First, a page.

Once we arrived in Tarifa everything went like clockwork. We found parking at the ferry terminal where we could park all day in a secured parking area for a low cost. Checking in and getting our tickets was very easy with the booking assistance of Jamal Chatt Private Tours all I had to do was show them the booking number, inform them the number of people on our reservation had changed, and they handed us our tickets.

Customs is what took the longest, you had to go through customs to leave Spain to get on the ferry and then once you were on the ferry you would go through customs a second time for Morocco. (psst, make sure you take a pen with you).

Traveling Tip: As SOON as you get on the ferry I highly recommend that you get into line for customs on the Moroccan side and don’t wait till you get closer to landing in Morocco. If you wait you could risk getting turned away and having to do this process in the ferry terminal which takes MUCH longer. Also if you are traveling with anyone else in your group, keep them with you so you don’t hold up the line, the agents have to verify the names and faces of every single passport – including children.

Once we had gotten all the stamps in our passports we went and found some seats near the windows and settled in for our hour long ferry ride. Upon landing in Tangier the key is to follow the crowd. The herds lead you right out the doors where we found Jamal waiting for us with a sign in the terminal!

Looking out over the Marina

This is when the fun really began, we were graciously escorted to the van to start our tour and were informed by Jamal that he was going to make sure we were treated like queens! (Which is something you will see a lot if you are traveling as a mother – side note)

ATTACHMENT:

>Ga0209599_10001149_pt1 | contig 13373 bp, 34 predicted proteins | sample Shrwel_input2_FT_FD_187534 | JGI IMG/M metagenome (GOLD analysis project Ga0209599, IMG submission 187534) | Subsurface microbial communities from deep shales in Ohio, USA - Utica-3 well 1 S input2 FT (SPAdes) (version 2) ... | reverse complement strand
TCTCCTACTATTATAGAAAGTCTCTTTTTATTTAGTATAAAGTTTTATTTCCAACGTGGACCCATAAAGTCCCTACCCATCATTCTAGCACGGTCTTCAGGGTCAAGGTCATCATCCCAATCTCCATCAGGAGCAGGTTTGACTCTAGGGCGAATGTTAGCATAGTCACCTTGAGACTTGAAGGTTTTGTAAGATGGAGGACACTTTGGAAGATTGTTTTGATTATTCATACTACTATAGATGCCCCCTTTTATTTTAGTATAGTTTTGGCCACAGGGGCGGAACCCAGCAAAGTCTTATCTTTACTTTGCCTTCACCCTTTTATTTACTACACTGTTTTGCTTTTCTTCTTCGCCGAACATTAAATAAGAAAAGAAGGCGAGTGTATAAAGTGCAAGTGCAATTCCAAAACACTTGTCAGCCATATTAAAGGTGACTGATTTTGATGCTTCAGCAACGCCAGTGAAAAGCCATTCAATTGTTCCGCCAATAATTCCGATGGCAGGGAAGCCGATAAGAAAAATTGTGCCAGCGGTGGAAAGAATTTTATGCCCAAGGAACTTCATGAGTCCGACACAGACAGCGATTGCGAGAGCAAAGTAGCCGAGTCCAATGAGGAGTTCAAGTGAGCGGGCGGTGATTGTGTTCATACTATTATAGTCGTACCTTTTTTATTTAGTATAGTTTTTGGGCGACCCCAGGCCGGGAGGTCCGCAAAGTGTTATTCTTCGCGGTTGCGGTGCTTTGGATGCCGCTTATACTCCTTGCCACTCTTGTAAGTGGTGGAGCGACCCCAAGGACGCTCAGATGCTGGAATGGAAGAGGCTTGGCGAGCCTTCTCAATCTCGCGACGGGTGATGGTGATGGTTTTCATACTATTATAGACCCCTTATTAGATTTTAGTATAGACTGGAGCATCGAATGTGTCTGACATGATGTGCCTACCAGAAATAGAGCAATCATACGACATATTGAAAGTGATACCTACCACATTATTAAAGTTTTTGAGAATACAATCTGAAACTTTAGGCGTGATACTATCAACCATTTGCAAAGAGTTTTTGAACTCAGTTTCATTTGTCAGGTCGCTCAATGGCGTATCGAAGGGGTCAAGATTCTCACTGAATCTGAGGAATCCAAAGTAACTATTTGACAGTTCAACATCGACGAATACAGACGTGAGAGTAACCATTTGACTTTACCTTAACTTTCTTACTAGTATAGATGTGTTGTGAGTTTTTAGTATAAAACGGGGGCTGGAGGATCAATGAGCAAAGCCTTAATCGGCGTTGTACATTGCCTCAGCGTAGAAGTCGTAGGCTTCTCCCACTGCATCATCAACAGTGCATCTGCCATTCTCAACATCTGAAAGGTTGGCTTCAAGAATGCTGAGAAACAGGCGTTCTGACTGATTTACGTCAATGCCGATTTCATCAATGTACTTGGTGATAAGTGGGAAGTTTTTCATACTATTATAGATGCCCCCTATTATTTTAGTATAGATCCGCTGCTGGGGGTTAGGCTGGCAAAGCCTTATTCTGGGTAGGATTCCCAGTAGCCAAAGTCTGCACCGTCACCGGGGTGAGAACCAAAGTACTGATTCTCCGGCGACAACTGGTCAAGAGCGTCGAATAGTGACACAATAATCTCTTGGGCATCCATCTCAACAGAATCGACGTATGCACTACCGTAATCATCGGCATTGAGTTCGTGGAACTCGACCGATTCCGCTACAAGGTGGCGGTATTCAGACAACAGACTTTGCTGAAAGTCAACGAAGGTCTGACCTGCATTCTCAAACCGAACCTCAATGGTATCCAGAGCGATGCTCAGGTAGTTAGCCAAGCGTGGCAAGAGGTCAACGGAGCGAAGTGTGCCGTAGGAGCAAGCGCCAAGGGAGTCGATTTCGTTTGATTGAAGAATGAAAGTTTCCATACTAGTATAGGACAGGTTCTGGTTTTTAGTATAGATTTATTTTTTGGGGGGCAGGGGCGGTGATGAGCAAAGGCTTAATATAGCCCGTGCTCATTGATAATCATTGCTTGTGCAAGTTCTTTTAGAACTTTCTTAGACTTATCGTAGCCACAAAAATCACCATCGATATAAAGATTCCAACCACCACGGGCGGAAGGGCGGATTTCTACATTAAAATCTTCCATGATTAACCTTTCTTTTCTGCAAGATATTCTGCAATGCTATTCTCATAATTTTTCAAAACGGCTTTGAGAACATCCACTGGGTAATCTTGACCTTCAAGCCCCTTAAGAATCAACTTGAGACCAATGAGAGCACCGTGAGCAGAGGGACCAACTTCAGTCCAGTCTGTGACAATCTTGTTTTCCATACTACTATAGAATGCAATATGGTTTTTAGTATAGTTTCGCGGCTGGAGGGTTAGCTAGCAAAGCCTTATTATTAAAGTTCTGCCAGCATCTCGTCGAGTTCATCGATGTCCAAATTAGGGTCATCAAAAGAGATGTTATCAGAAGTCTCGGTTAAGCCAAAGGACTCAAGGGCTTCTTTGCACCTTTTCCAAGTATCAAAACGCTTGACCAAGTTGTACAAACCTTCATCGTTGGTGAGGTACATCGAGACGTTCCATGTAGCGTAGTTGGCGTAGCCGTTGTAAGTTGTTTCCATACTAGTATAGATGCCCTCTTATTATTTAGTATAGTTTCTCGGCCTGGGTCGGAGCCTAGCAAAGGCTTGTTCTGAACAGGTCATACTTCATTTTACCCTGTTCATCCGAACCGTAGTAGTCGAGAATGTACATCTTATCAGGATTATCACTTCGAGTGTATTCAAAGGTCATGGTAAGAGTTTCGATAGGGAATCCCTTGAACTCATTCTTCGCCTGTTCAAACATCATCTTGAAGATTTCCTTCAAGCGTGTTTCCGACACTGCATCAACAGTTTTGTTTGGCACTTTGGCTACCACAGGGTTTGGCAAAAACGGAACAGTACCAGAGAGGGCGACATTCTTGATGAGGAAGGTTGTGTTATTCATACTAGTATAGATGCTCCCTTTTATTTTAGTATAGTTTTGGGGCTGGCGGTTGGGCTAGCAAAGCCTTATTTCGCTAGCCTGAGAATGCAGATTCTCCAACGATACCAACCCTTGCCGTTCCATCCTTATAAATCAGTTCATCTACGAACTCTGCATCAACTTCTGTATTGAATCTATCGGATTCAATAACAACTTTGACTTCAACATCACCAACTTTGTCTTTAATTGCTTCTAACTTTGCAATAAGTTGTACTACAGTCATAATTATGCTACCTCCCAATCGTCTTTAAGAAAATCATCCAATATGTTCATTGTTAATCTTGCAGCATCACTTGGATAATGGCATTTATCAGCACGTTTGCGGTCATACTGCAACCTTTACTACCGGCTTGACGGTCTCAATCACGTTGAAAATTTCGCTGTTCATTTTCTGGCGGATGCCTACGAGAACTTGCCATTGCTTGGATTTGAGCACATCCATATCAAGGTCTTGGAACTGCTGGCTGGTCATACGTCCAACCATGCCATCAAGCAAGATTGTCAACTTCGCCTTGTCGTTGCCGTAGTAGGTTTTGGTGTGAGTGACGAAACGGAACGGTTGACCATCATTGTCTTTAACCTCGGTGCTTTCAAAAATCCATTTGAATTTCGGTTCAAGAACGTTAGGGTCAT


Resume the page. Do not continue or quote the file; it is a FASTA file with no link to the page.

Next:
The tour started with a driving/sight seeing tour. This tour took us through some of the neighborhoods of Tangier which included “Kings of Oil” (which is exactly as it sounds), Little Italy, Andalusia, even a “California” area!

After we left the neighborhoods we started to climb a steep hill that took us through part of the National park, Park Rmilat, and suddenly the crest peaked and we were at the Northernmost point of Africa (or so we thought till I did more research…but we were close dang it).

Our first stop took us to the landmark of where the Atlantic and the Mediterranean meet! I was a little sad we couldn’t get down to the water itself to see where the two meet, the landmark was very cool still though. I have had the privilege of standing between two countries and four states before but I have never have stood where two oceans meet!

Cap Spartel

Here we were able to get out and explore! The beautiful scenery could stop your adventures for hours! And it was a PERFECT day for capturing it on camera. The dramatic blues against the white of the lighthouse was a perfect photo opportunity for capturing contrast and the bright colors of Morocco I was looking for. Standing proud over 1,000 feet above the crashing waves of the Atlantic, the lighthouse of Cape Spartel watches over the Strait of Gibraltar.

Phare Cap Spartel Lighthouse – Formally known as the “End of the World”

Next stop was one I was really looking forward to, Hercules’ Cave or also known locally as The Grottes d’Hercule. These caverns are where Hercules allegedly rested during his labors of gathering the Golden Apples which happened after he split Africa and Europe apart (known now as the two sides of the Gibraltar Straits), if you follow Greek Mythology. The caves are also known for the odd and yet naturally created opening in the shape of Africa.

I love caves, something I probably picked up from my mom who studied geology at one point of her life and always highlighted geological formations that are interesting or unique when we were traveling. So, being able to visit the Caves of Hercules (also a super nerd with Greek Mythology) was a double win for me.

The Grottes d’Hercule